American RadioWorks |
President Barack Obama delivers remarks at Henninger High School in Syracuse, New York, during the college affordability bus tour, Aug. 22, 2013. (Official White House Photo by Chuck Kennedy)President Barack Obama delivers remarks at Henninger High School in Syracuse, New York, during the college affordability bus tour, Aug. 22, 2013. (Official White House Photo by Chuck Kennedy)

Goodbye, College Ratings (For Now)

The Obama administration recently declared that it would no longer pursue a college ratings system based on accessibility, affordability and student success. And college presidents everywhere breathed a sigh of relief.

Recent Posts

  • 07.23.15

    Sweet Briar Returns

    Sweet Briar College was about to close after struggling with dwindling enrollment and other problems. An alumni group raised more than 20 million dollars in pledges to keep the doors open, but the school's survival is still deeply in doubt.
  • 07.15.15

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    Historically Black Colleges and Universities proliferated throughout the late 19th and early 20th centuries, when many white schools refused to admit African Americans, especially in the South. Our guest this week feels HBCUs still serve a crucial role in higher education.
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  • 07.02.15

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    For years policy makers believed that minorities were overrepresented in special education and that there was inherent bias in the way kids were being identified as disabled. A new study turns this idea on its head.

American RadioWorks |
President Barack Obama delivers remarks at Henninger High School in Syracuse, New York, during the college affordability bus tour, Aug. 22, 2013. (Official White House Photo by Chuck Kennedy)President Barack Obama delivers remarks at Henninger High School in Syracuse, New York, during the college affordability bus tour, Aug. 22, 2013. (Official White House Photo by Chuck Kennedy)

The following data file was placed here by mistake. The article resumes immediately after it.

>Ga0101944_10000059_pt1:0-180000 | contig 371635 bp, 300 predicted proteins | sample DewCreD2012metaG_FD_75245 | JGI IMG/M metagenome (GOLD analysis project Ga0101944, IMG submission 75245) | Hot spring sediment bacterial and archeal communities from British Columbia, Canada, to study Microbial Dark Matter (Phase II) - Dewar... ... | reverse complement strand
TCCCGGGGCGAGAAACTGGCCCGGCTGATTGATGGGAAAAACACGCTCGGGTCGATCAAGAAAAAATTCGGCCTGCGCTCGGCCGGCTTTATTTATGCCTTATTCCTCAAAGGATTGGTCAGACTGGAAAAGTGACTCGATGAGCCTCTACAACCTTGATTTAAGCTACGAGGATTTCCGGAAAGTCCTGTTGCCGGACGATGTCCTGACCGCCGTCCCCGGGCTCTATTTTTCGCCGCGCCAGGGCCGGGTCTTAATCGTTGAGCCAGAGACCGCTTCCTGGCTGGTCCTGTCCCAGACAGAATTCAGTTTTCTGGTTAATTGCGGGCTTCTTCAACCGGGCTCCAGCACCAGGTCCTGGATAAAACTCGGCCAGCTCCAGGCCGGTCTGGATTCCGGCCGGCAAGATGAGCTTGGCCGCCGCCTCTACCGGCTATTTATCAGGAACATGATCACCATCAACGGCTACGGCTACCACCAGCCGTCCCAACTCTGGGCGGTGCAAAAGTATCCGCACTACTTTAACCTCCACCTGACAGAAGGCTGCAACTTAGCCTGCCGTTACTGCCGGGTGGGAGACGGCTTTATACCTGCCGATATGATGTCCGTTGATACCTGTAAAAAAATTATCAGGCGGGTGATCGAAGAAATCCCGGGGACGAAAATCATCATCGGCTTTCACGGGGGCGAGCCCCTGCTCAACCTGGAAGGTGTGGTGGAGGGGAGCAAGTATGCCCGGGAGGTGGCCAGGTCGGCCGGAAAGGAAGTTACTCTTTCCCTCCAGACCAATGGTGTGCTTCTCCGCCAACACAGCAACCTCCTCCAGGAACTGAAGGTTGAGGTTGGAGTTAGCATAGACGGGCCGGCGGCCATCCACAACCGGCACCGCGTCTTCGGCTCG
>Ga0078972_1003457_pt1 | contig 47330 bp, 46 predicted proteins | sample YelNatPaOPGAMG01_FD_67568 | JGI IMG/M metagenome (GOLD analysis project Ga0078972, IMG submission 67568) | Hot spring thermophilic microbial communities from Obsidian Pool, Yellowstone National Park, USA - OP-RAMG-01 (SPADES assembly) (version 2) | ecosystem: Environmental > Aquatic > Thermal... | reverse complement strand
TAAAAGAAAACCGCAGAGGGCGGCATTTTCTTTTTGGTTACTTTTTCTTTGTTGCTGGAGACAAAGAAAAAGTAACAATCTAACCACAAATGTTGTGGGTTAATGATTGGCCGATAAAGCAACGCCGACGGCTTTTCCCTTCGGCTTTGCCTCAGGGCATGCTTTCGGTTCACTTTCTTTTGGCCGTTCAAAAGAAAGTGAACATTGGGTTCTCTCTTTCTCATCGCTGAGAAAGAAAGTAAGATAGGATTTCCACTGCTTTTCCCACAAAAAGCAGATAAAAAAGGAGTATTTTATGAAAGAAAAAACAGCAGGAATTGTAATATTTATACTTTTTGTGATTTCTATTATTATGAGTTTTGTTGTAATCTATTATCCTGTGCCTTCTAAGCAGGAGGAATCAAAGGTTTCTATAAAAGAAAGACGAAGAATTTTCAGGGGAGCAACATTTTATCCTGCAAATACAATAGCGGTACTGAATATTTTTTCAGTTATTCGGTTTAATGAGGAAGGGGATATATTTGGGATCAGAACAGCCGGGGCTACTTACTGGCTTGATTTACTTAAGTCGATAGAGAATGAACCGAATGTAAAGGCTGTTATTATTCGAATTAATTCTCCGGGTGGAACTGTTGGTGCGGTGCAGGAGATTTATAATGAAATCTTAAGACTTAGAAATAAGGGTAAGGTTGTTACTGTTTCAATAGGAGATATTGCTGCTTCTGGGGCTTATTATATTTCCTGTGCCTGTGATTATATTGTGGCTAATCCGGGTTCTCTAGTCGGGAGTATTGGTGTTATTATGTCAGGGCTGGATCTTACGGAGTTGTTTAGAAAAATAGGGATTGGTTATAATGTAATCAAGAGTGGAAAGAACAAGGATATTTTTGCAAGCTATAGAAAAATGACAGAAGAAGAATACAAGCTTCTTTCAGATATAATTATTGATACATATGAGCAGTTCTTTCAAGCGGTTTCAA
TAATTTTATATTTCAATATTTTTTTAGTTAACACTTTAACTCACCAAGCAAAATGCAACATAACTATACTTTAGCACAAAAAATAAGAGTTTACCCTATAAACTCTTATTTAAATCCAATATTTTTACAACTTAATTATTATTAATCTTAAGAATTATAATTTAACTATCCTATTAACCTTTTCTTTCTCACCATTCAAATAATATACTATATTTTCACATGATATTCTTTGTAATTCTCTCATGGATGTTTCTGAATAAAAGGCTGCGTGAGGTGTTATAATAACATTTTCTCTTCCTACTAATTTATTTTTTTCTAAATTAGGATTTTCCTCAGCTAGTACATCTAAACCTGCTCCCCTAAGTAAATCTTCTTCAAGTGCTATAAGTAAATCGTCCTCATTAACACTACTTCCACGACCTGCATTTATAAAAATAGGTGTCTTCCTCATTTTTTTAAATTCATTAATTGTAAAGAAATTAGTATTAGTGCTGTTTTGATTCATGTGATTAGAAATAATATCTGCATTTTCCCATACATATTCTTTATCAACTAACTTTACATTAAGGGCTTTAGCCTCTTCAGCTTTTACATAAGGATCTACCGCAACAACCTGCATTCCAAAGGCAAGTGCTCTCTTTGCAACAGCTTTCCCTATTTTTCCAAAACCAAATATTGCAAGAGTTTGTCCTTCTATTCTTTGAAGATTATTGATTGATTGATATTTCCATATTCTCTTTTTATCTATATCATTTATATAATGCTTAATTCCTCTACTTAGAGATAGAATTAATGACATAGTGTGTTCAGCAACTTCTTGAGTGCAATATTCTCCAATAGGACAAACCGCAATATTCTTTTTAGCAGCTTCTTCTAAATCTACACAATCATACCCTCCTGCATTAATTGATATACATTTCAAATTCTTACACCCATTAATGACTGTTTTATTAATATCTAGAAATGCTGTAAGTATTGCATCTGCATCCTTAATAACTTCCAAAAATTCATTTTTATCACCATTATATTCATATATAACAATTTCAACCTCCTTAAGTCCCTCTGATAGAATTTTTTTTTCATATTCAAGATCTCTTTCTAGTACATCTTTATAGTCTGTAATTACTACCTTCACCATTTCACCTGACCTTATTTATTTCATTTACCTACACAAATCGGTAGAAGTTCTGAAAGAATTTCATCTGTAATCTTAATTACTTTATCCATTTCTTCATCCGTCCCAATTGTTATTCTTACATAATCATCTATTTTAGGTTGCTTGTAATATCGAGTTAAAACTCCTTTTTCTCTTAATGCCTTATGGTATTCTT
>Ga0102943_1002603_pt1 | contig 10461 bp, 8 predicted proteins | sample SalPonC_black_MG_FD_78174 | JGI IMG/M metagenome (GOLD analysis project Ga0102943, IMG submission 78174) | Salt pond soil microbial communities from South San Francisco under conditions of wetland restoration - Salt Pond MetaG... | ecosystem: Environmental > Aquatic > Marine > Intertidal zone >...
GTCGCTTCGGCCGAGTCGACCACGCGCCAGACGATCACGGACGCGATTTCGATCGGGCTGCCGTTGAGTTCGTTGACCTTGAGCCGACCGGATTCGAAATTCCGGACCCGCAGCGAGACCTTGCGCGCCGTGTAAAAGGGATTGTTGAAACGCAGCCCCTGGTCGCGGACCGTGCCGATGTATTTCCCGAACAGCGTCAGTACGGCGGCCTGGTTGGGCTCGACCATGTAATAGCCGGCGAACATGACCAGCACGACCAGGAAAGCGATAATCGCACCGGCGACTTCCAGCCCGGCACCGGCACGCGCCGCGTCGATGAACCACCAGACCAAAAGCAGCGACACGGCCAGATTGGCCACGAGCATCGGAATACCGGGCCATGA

Goodbye, College Ratings (For Now)

The Obama administration recently declared that it would no longer pursue a college ratings system based on accessibility, affordability and student success. And college presidents everywhere breathed a sigh of relief.

Recent Posts

  • 07.23.15

    Sweet Briar Returns

    Sweet Briar College was about to close after struggling with dwindling enrollment and other problems. An alumni group raised more than 20 million dollars in pledges to keep the doors open, but the school's survival is still deeply in doubt.
  • 07.15.15

    The Future of Historically Black Colleges

    Historically Black Colleges and Universities proliferated throughout the late 19th and early 20th centuries, when many white schools refused to admit African Americans, especially in the South. Our guest this week feels HBCUs still serve a crucial role in higher education.
  • 07.07.15

    Talking About Race in Schools

    Over the past year, race relations have dominated the news cycle. This can bring up difficult questions, especially for parents and teachers. Our guest Yolanda Moses says Americans need to find more ways to talk about race in schools.
  • 07.02.15

    Minorities and Special Ed

    For years policy makers believed that minorities were overrepresented in special education and that there was inherent bias in the way kids were being identified as disabled. A new study turns this idea on its head.